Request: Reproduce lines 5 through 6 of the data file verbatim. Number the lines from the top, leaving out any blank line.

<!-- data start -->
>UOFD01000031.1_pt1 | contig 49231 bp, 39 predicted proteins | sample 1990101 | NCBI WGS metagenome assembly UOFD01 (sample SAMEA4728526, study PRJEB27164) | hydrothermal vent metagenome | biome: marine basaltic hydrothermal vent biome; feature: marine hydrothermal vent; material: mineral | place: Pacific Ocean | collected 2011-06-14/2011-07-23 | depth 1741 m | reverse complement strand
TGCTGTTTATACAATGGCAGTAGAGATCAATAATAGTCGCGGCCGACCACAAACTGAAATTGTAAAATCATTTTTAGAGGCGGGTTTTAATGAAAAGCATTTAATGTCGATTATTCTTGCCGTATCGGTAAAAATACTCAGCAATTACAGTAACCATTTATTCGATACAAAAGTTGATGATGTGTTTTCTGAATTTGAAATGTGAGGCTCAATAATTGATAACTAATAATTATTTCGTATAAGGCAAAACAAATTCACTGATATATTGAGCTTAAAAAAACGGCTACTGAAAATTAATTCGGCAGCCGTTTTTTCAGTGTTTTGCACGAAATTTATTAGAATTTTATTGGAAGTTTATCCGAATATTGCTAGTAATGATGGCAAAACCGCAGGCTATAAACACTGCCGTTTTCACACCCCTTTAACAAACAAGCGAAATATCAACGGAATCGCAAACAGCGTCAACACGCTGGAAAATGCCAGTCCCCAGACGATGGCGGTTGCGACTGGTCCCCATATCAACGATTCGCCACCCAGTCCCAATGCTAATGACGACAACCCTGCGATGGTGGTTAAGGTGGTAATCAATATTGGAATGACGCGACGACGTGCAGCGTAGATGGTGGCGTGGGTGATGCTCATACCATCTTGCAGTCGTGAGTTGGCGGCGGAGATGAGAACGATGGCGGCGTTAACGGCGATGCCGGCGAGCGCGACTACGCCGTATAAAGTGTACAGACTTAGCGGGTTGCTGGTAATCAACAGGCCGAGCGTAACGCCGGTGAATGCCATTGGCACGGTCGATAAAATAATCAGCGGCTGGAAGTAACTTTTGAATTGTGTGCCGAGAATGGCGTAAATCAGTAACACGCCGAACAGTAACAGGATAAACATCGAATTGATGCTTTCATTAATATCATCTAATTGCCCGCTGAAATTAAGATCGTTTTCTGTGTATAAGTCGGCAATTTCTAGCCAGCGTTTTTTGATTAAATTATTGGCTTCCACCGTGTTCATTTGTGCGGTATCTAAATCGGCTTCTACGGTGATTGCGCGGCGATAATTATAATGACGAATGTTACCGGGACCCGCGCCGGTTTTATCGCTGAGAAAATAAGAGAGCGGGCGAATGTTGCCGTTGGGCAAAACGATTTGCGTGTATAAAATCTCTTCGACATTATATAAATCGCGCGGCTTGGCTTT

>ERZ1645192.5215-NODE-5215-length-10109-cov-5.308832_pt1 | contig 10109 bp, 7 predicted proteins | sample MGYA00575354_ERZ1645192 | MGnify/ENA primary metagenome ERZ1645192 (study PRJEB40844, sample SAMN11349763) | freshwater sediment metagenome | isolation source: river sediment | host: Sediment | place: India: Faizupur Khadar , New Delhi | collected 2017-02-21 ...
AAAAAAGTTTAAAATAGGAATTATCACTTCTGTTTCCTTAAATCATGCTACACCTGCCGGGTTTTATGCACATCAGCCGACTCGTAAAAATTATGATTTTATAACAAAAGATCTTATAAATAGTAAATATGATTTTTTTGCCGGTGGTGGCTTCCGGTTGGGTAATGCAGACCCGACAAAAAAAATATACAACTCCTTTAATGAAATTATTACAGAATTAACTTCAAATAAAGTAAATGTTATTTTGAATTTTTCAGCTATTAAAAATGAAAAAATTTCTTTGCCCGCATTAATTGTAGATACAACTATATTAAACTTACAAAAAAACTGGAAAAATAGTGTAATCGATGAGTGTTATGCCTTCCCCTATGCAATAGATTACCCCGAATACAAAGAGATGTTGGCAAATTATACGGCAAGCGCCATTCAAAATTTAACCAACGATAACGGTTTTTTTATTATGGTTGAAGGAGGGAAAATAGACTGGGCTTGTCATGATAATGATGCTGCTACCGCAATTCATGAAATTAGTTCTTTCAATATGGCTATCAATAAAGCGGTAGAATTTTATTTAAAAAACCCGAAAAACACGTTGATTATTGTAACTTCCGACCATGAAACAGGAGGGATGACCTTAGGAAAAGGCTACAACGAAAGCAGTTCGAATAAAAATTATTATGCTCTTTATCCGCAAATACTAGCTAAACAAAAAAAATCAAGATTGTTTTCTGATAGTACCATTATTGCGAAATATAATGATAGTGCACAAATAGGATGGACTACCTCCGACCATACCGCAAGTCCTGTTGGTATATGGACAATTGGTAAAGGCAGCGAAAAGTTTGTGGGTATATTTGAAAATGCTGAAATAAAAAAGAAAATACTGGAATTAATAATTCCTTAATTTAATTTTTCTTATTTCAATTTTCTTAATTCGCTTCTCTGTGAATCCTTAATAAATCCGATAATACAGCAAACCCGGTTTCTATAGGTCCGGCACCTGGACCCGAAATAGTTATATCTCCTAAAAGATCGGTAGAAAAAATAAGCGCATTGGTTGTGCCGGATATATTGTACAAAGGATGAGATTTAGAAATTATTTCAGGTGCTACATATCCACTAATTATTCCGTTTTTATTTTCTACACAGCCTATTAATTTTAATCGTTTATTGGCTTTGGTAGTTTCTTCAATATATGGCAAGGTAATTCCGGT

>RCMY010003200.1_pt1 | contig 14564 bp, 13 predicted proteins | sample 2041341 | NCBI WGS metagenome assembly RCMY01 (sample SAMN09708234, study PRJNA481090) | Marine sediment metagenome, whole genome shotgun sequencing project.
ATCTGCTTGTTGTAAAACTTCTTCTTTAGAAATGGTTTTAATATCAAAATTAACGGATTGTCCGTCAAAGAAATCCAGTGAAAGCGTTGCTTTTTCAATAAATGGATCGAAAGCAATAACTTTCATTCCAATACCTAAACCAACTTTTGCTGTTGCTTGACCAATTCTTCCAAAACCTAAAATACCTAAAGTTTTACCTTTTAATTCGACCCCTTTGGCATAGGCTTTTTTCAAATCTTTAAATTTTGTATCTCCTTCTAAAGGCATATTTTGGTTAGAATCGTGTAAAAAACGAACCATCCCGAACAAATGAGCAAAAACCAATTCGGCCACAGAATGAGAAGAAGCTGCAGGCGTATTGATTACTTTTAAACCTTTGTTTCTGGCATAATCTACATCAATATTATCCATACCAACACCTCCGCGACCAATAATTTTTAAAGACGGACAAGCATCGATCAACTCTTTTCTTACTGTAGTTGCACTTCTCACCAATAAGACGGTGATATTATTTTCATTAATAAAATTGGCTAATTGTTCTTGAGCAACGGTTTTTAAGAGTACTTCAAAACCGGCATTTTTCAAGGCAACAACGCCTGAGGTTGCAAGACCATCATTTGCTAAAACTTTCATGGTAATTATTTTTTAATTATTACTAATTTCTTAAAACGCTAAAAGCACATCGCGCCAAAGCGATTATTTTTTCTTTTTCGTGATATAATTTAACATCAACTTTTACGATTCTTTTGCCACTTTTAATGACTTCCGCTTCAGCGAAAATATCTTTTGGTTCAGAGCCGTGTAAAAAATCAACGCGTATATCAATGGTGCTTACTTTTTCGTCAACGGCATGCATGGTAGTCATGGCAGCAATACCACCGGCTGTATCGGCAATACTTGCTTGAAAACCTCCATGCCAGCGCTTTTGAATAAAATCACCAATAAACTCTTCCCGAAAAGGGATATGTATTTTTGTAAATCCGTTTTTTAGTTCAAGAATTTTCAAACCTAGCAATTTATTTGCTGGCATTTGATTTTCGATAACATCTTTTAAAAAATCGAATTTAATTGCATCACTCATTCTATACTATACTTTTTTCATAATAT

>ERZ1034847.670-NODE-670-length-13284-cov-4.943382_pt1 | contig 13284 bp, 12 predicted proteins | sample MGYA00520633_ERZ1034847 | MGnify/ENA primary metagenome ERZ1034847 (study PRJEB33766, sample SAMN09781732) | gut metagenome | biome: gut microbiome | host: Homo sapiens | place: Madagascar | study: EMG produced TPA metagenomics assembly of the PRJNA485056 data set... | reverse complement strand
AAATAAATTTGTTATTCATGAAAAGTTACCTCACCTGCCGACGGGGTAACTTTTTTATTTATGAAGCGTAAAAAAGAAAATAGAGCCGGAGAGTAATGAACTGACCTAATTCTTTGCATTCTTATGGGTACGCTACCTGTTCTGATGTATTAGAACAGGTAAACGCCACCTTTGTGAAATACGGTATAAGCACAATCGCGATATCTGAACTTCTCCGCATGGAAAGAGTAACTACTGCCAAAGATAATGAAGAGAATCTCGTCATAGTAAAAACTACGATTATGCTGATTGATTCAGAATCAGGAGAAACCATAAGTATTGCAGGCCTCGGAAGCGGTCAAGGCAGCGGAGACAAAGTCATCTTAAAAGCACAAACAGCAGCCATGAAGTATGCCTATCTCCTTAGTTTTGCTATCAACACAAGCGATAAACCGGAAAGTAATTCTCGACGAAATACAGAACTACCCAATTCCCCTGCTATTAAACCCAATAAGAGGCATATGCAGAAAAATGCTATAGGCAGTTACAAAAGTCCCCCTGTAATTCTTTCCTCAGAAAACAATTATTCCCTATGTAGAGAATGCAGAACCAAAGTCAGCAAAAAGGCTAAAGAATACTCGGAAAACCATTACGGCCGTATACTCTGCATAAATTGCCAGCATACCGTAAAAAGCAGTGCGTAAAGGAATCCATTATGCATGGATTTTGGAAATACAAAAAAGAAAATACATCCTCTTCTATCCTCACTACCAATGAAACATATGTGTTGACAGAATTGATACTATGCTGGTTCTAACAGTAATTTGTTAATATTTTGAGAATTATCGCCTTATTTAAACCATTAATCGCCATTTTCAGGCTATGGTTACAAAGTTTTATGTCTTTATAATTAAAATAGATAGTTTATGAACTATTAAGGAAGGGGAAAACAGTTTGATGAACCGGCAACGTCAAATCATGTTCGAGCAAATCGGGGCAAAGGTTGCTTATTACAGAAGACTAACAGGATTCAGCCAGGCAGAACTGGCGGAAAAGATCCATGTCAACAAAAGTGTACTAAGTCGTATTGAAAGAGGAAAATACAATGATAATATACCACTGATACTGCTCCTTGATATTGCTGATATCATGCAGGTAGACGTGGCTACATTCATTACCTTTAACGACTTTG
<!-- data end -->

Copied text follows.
>RCMY010003200.1_pt1 | contig 14564 bp, 13 predicted proteins | sample 2041341 | NCBI WGS metagenome assembly RCMY01 (sample SAMN09708234, study PRJNA481090) | Marine sediment metagenome, whole genome shotgun sequencing project.
ATCTGCTTGTTGTAAAACTTCTTCTTTAGAAATGGTTTTAATATCAAAATTAACGGATTGTCCGTCAAAGAAATCCAGTGAAAGCGTTGCTTTTTCAATAAATGGATCGAAAGCAATAACTTTCATTCCAATACCTAAACCAACTTTTGCTGTTGCTTGACCAATTCTTCCAAAACCTAAAATACCTAAAGTTTTACCTTTTAATTCGACCCCTTTGGCATAGGCTTTTTTCAAATCTTTAAATTTTGTATCTCCTTCTAAAGGCATATTTTGGTTAGAATCGTGTAAAAAACGAACCATCCCGAACAAATGAGCAAAAACCAATTCGGCCACAGAATGAGAAGAAGCTGCAGGCGTATTGATTACTTTTAAACCTTTGTTTCTGGCATAATCTACATCAATATTATCCATACCAACACCTCCGCGACCAATAATTTTTAAAGACGGACAAGCATCGATCAACTCTTTTCTTACTGTAGTTGCACTTCTCACCAATAAGACGGTGATATTATTTTCATTAATAAAATTGGCTAATTGTTCTTGAGCAACGGTTTTTAAGAGTACTTCAAAACCGGCATTTTTCAAGGCAACAACGCCTGAGGTTGCAAGACCATCATTTGCTAAAACTTTCATGGTAATTATTTTTTAATTATTACTAATTTCTTAAAACGCTAAAAGCACATCGCGCCAAAGCGATTATTTTTTCTTTTTCGTGATATAATTTAACATCAACTTTTACGATTCTTTTGCCACTTTTAATGACTTCCGCTTCAGCGAAAATATCTTTTGGTTCAGAGCCGTGTAAAAAATCAACGCGTATATCAATGGTGCTTACTTTTTCGTCAACGGCATGCATGGTAGTCATGGCAGCAATACCACCGGCTGTATCGGCAATACTTGCTTGAAAACCTCCATGCCAGCGCTTTTGAATAAAATCACCAATAAACTCTTCCCGAAAAGGGATATGTATTTTTGTAAATCCGTTTTTTAGTTCAAGAATTTTCAAACCTAGCAATTTATTTGCTGGCATTTGATTTTCGATAACATCTTTTAAAAAATCGAATTTAATTGCATCACTCATTCTATACTATACTTTTTTCATAATAT